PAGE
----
So I want to be clear that nothing I create will ever cost you money. I will never charge for anything of substance that I create unless it is published somewhere that does charge money for accessing it. My goal is to help ME/CFS patients, not to make money.

I also understand that donating to ME/CFS research is the most important thing, and I have links to donate to ME/CFS research displayed prominently everywhere i can, always above any link to support me.

But I believe that we need more than just research donations and that my work is important for awareness (which generates research donations) and directly important for patients, caregivers, friends, loved ones and our world wide community as a whole to survive and sustain itself.

So I want to allow people who can give back to me an opportunity to do so in whatever amount makes sense to them financially. I might make some exclusive content on my Patreon site, but it will never be anything that I think would benefit fellow patients or the community, it would only be fun bits and pieces. And if you donate a certain amount that makes it financially possible, I hope to offer an annual print of an image of mine, possibly with a quote or bit of inspiration.

I’m telling you this because I know how the internet works, rumors spread quickly and often seem more valid than the truth. I want you to know the truth here first and avoid you just finding "support my advocacy work" buttons on my blogs or pages and thinking the worst or hearing rumors from others about secret content. There will never be secret content for people who can contribute, only the knowledge that you are supporting me and possibly a gift if the amount you contribute makes a gift financially feasible for me to give back to you and I have the energy to create such a gift on top of my work.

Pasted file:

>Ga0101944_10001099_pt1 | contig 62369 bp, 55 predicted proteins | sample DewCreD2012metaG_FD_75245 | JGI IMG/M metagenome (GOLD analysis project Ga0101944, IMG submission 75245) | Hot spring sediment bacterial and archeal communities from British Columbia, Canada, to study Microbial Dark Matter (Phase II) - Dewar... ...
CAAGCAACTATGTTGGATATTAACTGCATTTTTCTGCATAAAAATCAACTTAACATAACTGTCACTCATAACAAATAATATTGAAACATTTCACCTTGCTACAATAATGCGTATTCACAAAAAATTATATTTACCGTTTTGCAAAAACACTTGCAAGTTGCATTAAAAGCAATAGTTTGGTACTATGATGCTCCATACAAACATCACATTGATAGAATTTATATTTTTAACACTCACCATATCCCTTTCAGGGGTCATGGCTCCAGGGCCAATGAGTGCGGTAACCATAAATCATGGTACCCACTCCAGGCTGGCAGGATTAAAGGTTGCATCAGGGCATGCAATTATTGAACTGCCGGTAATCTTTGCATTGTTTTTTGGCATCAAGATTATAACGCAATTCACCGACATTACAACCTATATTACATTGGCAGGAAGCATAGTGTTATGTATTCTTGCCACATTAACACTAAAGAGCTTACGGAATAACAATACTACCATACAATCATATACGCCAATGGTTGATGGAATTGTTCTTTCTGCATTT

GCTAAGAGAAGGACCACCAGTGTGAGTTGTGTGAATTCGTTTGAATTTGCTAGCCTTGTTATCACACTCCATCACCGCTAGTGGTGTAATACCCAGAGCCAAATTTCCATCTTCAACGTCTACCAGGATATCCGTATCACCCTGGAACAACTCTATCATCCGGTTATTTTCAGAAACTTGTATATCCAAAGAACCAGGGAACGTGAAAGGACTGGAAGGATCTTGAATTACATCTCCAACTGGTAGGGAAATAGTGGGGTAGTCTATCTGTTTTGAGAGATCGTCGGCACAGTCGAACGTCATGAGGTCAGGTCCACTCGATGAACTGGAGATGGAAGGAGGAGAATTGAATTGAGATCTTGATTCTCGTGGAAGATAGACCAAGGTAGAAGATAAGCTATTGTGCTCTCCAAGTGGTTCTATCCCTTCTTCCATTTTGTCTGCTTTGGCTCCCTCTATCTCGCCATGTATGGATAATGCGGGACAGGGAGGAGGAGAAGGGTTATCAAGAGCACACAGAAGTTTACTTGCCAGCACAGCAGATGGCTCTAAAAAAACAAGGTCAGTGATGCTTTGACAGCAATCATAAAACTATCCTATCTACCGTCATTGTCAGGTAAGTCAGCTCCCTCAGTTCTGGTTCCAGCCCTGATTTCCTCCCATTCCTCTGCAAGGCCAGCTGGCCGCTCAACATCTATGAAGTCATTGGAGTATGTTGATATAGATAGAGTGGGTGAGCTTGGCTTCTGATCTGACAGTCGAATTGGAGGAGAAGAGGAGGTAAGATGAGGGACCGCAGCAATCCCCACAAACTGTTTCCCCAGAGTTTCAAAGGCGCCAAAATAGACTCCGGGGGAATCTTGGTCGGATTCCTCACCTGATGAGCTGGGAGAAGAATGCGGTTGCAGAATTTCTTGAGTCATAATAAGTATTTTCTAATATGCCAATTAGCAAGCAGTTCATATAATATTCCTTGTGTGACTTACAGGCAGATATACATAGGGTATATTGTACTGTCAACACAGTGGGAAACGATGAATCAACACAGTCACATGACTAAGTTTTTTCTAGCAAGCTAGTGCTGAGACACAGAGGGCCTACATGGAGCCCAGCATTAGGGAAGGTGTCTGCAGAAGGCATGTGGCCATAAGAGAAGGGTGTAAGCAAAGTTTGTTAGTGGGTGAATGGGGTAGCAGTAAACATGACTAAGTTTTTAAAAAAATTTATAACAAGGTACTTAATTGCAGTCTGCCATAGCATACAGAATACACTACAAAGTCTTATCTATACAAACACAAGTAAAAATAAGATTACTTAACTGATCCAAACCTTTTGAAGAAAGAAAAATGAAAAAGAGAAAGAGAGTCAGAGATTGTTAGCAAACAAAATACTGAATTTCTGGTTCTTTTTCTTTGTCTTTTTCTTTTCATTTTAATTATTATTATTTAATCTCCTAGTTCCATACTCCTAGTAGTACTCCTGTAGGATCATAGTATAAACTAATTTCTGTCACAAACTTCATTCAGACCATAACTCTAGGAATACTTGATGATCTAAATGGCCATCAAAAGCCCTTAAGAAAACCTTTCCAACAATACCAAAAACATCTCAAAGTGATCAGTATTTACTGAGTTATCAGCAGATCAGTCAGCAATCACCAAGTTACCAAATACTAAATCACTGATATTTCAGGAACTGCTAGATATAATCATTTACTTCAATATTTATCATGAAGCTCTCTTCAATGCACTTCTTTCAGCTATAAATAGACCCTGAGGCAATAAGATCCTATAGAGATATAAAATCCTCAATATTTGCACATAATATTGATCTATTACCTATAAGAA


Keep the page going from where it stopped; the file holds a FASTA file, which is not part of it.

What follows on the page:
Most importantly I want to be clear that I only want people to give what they can and what feels right to them. If that is nothing, that is fine.

So when you see buttons here or there to support my advocacy work, do not feel pressure, do not feel obligation, just feel an opportunity to give back to me if you enjoy or have benefitted from my works and if you are financially able to give an amount that won’t negatively impact your life.

I want to thank all of you regardless of whether you can give back to me financially or not, because you all give back to me in a huge way. I will always be grateful to this entire community for the sense of purpose you have given my life in this work. I don’t know what I would do if I had no way of helping the ME/CFS community. Even in 2013-2020 before I took Abilify, when I could not make this work because I was too sick to use a phone or computer or camera or even communicate in any way whatsoever, I was planning this work, writing pieces in my head, going over them time and time again so I would not forget them, and imagining what I would create. You all have given me a way to, in some ways, fulfill my dreams of using my creative energy to help people.